Trainers Peter and Paul Snowden are mapping a Sydney autumn carnival path with promising stayer Carif, but all roads lead to a different city in a different season.
While Australia’s most famous race is still eight months away, Peter Snowden says Carif’s autumn campaign is a critical building block.
“It’s essential for him. He made big steps in the spring, if he can do something in this race on Saturday, a Group One race, it would cement his place in the Cup,” Snowden said.
“Everything we do now is about the Cup for two reasons. One, to qualify and two to make sure he is good enough. We don’t want an also-ran. We want to make sure we have a legitimate chance in the race, which I think we have.”
Snowden also believes Carif is a genuine chance in the Tancred.
While the four-year-old is yet to prove himself at weight-for-age, the 2400 metres is getting close to his ideal range.
After putting the writing on the wall in the spring with successive Group Three placings at Flemington, Carif has returned with two promising campaign runs.
He was beaten less than six lengths first-up in the Chipping Norton Stakes over an unsuitable 1600m and was a closing last-start third on a heavy track to budding star Master Of Wine over 2000m.
“He’s getting up to his right trip, weight-for-age is the only thing. He’s probably not a weight-for-age horse but he’s heading the right way,” Snowden said.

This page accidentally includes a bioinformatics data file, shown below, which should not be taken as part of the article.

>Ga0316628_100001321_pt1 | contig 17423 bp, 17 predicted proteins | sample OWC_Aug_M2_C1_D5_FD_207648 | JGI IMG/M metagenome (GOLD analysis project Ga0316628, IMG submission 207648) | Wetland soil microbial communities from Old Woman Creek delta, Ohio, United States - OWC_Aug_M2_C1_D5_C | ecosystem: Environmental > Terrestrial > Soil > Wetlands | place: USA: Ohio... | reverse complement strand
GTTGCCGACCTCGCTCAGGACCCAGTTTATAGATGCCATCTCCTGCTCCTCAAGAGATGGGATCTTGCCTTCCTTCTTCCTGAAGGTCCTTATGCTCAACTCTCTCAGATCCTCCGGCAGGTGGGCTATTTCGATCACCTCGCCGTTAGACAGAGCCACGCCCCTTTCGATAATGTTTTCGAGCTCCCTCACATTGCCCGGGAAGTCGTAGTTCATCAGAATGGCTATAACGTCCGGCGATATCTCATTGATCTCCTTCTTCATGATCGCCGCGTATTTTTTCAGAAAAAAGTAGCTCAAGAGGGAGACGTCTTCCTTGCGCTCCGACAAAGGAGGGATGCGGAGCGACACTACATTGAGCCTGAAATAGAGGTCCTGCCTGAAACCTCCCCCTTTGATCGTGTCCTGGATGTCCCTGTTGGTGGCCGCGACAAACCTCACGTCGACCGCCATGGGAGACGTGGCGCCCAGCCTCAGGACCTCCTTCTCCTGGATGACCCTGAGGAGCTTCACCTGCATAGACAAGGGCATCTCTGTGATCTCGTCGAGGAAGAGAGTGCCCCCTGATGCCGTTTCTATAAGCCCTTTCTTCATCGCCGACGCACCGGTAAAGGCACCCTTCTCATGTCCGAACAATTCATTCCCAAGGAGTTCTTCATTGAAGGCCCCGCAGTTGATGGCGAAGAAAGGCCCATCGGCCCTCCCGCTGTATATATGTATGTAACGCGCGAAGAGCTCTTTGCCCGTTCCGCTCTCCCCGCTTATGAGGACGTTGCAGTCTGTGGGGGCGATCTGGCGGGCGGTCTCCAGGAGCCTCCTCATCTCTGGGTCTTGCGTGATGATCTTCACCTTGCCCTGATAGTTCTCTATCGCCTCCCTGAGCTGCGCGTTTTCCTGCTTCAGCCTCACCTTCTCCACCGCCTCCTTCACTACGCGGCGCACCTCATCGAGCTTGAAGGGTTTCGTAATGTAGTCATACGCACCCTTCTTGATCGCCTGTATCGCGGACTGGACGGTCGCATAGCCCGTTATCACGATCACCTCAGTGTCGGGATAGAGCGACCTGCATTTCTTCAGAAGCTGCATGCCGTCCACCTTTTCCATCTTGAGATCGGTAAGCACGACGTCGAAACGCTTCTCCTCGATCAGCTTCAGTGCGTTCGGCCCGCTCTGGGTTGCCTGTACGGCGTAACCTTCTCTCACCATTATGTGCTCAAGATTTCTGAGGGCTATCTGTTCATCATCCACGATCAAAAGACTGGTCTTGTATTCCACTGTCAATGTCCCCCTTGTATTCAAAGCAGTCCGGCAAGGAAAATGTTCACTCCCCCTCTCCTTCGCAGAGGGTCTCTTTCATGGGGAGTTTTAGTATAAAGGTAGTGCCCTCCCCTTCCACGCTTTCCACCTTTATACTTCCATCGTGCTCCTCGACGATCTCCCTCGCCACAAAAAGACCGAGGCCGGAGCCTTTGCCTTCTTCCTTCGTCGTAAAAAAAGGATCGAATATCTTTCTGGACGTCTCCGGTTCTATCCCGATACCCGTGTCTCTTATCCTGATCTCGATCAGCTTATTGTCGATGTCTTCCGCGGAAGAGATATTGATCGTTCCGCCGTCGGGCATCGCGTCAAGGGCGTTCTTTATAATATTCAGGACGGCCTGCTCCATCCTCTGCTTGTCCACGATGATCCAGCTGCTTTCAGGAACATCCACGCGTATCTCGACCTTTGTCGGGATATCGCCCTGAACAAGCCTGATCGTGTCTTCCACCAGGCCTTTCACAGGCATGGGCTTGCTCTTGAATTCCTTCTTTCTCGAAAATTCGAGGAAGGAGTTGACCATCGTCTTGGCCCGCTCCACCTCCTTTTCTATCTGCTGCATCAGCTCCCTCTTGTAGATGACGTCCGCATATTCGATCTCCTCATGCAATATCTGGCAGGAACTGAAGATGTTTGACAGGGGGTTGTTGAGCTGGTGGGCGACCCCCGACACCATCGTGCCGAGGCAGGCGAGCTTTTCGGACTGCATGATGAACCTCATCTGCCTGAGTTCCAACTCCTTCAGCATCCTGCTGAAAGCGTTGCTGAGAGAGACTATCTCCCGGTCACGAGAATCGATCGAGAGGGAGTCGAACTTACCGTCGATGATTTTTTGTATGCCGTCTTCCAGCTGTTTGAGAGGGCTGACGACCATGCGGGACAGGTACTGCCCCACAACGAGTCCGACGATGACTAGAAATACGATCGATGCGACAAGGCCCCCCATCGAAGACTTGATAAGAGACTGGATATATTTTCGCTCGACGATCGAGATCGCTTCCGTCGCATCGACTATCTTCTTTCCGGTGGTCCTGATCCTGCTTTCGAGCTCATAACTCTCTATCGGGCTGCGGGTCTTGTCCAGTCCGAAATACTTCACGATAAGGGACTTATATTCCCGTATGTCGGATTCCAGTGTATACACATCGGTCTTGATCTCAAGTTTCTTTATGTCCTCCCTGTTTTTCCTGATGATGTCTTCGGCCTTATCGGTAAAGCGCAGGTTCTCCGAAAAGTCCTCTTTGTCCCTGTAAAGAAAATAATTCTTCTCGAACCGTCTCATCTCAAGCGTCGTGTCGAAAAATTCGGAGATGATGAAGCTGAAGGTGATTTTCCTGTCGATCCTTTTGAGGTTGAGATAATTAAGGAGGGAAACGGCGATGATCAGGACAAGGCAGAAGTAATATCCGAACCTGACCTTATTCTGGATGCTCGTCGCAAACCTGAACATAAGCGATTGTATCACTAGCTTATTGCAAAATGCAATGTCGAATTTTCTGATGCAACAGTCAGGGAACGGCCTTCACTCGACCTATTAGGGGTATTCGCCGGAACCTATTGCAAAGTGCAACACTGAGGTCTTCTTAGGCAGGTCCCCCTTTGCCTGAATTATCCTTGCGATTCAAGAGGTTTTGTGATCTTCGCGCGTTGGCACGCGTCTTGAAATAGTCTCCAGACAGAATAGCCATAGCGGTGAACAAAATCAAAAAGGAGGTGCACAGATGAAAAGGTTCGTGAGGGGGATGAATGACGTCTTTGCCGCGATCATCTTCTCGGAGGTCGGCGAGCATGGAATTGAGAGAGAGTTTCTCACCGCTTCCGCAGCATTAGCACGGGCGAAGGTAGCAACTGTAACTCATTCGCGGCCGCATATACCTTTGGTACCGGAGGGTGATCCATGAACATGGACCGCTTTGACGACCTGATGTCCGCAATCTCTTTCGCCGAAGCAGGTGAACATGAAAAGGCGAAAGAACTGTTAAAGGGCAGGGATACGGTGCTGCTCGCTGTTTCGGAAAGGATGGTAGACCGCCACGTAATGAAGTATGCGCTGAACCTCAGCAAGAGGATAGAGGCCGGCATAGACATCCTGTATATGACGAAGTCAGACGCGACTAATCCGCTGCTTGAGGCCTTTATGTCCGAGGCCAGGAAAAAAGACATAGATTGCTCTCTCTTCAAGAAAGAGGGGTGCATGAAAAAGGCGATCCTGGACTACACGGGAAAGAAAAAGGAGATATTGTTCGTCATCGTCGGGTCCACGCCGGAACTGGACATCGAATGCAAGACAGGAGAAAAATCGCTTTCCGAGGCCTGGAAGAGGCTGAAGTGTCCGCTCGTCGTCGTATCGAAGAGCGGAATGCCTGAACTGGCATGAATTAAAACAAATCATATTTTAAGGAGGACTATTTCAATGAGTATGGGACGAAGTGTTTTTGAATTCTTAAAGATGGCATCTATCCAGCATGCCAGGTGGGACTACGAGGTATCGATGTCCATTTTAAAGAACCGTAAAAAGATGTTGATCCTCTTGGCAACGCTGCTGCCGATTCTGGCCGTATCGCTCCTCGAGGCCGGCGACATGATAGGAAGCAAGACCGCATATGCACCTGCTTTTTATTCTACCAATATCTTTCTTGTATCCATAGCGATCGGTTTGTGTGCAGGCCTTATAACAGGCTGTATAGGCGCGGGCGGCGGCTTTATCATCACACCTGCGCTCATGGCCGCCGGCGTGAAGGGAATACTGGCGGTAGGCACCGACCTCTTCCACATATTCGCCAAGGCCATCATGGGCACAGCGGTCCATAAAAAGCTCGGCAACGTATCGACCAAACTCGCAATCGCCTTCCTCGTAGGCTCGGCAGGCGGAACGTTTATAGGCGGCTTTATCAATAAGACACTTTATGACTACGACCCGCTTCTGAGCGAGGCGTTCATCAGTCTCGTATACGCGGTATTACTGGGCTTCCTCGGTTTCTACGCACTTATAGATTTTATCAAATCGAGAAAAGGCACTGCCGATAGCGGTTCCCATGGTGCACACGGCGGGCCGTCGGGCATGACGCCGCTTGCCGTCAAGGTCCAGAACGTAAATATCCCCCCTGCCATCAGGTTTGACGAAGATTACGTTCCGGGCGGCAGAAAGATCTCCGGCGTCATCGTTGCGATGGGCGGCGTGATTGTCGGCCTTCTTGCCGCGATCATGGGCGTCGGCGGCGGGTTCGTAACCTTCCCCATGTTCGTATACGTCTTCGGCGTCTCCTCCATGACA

“His very best form is at 2600 metres and beyond so 2400 on Saturday is getting close to his mark.
“He improved dramatically first-up to second-up and he has taken another good step so I expect him to run well in what is a pretty strong race.”
Nine horses will tackle the Tancred headed by defending titleholder Avilius and favourite Verry Elleegant who backs up from her second to English raider Addeybb in the Group One Ranvet Stakes.
The meeting is going ahead after fears Melbourne jockey Mark Zahra may have contracted COVID-19.
Zahra flew on a commercial flight on March 12 on which another passenger subsequently tested positive.
The jockey rode at Rosehill last Saturday after catching a charter flight from Melbourne with several other riders prompting a temporary shut down of racing.
Snowden says it is important for the industry to stay upbeat in the face of the coronavirus pandemic which has forced most other sports to shut down.
“This whole year has been weird. We’ve had drought, bushfires, floods. Now we’ve got this, a global virus that is killing people,” Snowden said.
“You’ve got to have a positive approach though. You’ve got to think the sun will come up tomorrow and you’ve got to keep going.”
Article from JustHorseRacing.com.au